Feedback is a noticeable and immediate response to a direct interaction. Using feedback appropriately confirms to the user that his action took place. Feedback can be visual, haptic, and audible. If feedback is too delayed or does not exist, the user will become frus- trated or lost after the action is completed.
Even if there is essentially no delay in the actual loading of the new content, explicit feed- back may be needed to make it clear, if the change is not clear at a glance.
Consider how feedback can be applied to: Tabs
- An immediate response must occur after a user selects tabs. The selected tab may change color and size and will display its related content in the viewport. Adjacent tabs that are not selected must remain unaffected. Be sure to follow conspicuity guidelines when selecting appropriate colors to contrast with the background.
- Whether you are peeling a back corner to reveal the page underneath, or rotating an object, feedback must occur to indicate the action was successful. As discussed in detail in Part I, images are transformed incrementally within our visual perception process. When we see an object move and transform its shape in incremental steps, we have an easier time understanding that the two objects are related or identical. Therefore, use appropriate transition speeds throughout the entire action.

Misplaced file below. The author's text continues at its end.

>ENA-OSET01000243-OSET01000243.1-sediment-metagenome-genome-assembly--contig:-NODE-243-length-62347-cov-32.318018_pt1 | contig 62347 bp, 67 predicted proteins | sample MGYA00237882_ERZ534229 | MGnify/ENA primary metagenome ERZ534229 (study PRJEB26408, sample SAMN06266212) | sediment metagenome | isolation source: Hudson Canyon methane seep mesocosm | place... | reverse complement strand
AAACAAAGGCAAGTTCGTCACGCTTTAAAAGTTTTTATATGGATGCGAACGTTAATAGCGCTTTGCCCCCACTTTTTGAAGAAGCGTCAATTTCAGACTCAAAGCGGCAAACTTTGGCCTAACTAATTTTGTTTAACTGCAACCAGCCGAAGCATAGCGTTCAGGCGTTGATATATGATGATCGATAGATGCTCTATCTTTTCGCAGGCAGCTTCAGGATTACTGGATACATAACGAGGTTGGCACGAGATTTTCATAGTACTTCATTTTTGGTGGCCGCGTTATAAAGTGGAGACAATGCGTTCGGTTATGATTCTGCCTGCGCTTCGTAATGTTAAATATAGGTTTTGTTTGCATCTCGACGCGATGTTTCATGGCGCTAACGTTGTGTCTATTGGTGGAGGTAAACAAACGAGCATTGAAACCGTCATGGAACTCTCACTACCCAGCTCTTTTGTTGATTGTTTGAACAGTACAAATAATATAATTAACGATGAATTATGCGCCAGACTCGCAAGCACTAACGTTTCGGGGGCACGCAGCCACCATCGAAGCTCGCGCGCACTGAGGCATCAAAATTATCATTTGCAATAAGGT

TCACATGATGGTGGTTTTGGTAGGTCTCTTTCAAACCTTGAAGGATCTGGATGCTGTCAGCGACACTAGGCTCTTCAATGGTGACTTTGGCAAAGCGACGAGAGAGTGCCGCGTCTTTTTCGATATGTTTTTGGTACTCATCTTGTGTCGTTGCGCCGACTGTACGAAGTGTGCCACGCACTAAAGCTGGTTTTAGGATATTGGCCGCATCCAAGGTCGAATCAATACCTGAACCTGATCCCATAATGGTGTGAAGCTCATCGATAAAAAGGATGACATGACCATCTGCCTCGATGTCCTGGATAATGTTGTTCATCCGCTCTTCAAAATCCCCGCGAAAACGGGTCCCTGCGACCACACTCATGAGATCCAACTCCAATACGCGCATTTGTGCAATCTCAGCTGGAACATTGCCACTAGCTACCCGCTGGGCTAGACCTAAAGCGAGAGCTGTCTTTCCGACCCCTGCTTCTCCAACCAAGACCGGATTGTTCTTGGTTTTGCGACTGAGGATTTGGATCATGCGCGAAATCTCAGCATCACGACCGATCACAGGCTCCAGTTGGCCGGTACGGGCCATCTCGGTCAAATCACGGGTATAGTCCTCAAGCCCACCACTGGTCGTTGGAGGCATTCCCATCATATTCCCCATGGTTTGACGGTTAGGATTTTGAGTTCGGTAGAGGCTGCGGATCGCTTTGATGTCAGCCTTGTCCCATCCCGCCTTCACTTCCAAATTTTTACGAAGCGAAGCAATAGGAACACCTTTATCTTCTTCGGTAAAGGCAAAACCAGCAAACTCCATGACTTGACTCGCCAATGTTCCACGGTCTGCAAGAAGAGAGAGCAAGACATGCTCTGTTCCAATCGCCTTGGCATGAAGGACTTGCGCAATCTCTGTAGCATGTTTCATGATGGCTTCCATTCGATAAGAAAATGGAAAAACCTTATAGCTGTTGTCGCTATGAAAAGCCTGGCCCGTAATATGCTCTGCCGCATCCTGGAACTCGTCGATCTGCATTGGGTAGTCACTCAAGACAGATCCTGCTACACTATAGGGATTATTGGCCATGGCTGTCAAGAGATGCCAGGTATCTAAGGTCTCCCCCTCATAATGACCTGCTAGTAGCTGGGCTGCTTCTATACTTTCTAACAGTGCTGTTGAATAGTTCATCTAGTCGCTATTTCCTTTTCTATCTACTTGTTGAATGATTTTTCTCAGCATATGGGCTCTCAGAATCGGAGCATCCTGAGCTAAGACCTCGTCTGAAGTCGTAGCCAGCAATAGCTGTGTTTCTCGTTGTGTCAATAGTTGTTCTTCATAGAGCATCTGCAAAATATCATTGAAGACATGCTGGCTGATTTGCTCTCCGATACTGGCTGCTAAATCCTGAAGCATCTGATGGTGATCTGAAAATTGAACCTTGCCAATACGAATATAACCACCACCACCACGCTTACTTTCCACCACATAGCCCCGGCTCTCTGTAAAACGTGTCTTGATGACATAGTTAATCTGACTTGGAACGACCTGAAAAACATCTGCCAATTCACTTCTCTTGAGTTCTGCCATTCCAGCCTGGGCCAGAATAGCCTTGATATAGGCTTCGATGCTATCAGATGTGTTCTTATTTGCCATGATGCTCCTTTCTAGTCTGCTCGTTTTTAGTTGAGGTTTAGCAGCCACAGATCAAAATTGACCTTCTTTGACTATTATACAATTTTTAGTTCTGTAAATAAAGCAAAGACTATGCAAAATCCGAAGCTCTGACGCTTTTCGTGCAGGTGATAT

- Feedback can be used to display indications of page jump. Those pages not accessible due to current context can be grayed out. For example, “Back” or “First page” links should be visible but inaccessible when the user is already on the first page.
Mapping describes the relationship between two objects and how well we understand their connection. We’re able to create this relationship when we combine the use of our prior knowledge with our current behaviors. To quickly recall these relationships, we de- velop cognitive heuristics, or cultural metaphors. These metaphors reinforce our under- standing of the relationship of the object and its function.
Some common metaphors you can use to access information on mobile devices are: Tabs